It's a strange feeling working once again with Cantometrics after so many years. It's also exciting, because, as I discover every time I work with it, the database is a tremendously flexible and powerful resource. Back in the Seventies and Eighties, some bitter battles were fought over this turf. Ultimately the entire project was rejected by the great majority of Ethnomusicologists, for a variety of reasons, some valid, others not. That time is, or should be, over. While certain of Alan's claims for both Cantometrics and Choreometrics did not stand up to scrutiny, and certain aspects of his personality rubbed many the wrong way, the methodology itself remains, in my view, perfectly valid and eminently useful, so long as one does not expect too much from it, and is willing to check its results by recourse to other sources. Warts and all, Cantometrics and Choreometrics are the only tools we have for systematic comparative research in the fields of both music and dance. And if you aren't happy with them, then by all means build something better and I'll be happty to work with that.

Now where was I? Oh yes, my map. Here it is:

The map was produced in the following way. I first queried the database for all instances in Africa south of the Sahara where line 1, the social organization of the vocal group, was coded on point 13, i.e., as "interlocked." Here is the definition of "interlock" from the Cantometric Coding Book:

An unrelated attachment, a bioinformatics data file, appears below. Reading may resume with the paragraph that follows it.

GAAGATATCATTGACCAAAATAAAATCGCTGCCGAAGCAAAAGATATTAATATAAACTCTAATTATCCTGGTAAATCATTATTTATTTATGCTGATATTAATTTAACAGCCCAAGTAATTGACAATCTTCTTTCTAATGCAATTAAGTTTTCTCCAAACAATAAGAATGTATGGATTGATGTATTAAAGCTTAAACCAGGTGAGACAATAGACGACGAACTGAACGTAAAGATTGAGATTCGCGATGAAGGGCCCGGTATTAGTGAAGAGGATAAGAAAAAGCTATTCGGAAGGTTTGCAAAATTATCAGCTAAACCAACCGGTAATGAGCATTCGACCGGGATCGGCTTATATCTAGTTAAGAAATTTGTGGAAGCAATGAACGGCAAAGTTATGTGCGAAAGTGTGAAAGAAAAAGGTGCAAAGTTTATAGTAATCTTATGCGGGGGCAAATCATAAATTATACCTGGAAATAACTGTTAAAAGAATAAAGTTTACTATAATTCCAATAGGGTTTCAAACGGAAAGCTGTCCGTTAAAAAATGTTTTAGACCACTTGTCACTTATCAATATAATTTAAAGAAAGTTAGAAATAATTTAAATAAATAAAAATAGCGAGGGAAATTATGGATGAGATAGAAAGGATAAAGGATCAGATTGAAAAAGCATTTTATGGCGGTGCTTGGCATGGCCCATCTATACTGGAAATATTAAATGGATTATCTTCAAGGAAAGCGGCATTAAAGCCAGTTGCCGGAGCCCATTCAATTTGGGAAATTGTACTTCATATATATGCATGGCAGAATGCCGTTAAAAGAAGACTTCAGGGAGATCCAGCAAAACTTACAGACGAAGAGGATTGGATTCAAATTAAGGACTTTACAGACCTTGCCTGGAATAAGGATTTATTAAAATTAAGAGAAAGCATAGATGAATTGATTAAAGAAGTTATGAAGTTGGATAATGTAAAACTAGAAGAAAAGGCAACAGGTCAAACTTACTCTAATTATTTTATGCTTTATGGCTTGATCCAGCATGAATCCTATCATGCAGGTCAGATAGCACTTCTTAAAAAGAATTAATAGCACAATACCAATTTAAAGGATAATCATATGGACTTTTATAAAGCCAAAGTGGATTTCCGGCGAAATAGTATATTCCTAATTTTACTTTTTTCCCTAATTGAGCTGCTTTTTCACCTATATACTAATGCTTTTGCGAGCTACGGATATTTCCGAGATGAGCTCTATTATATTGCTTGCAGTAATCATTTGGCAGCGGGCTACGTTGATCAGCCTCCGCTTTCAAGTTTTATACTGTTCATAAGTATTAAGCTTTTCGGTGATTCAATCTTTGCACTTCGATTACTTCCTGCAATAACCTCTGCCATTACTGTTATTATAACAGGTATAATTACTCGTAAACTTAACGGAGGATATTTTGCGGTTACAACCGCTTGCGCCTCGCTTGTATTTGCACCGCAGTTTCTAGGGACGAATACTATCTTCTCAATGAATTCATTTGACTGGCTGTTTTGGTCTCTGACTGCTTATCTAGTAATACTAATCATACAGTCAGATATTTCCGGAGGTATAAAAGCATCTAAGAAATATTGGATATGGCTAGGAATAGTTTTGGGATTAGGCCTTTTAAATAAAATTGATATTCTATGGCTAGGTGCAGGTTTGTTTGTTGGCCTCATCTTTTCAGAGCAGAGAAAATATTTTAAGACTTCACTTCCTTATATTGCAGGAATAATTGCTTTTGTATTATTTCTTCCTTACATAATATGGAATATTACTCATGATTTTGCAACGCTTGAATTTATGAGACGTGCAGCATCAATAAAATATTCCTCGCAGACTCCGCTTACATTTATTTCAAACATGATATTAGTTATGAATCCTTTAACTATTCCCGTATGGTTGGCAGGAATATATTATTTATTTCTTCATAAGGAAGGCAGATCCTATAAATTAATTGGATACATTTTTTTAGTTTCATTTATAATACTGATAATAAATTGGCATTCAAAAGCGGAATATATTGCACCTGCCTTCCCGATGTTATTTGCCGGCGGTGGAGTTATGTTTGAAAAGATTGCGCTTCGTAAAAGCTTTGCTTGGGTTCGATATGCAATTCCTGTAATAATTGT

The group is divided into two or more parts which are rhythmically distinct and melodically complementary. Often there is no perceptible leadership -- each individual is equally important; but, as distinct from L//N [point 7 on the same line], there is a high degree of coordination between the parts. Although some singers may be duplicating another part at the octave or unison, the general impression is one of a group of individuals, each with his own part, interacting in such a way as to create a homogeneous texture.

Interlock is characteristic of a great many (though not all) hocketed performances, so it can give us an indication of the presence of hocket, though that trait per se was not part of the coding system. Non-hocketed performances, such as A3, "Contrapuntal Interlock," would also be included.